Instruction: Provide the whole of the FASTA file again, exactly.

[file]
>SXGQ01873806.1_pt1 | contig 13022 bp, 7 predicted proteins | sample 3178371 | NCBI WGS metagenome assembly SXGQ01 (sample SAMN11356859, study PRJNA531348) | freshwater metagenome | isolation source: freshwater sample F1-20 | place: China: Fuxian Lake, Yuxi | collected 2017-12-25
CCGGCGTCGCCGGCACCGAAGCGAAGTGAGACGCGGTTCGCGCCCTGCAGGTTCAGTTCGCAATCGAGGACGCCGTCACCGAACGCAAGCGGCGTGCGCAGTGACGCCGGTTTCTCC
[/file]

>SXGQ01873806.1_pt1 | contig 13022 bp, 7 predicted proteins | sample 3178371 | NCBI WGS metagenome assembly SXGQ01 (sample SAMN11356859, study PRJNA531348) | freshwater metagenome | isolation source: freshwater sample F1-20 | place: China: Fuxian Lake, Yuxi | collected 2017-12-25
CCGGCGTCGCCGGCACCGAAGCGAAGTGAGACGCGGTTCGCGCCCTGCAGGTTCAGTTCGCAATCGAGGACGCCGTCACCGAACGCAAGCGGCGTGCGCAGTGACGCCGGTTTCTCC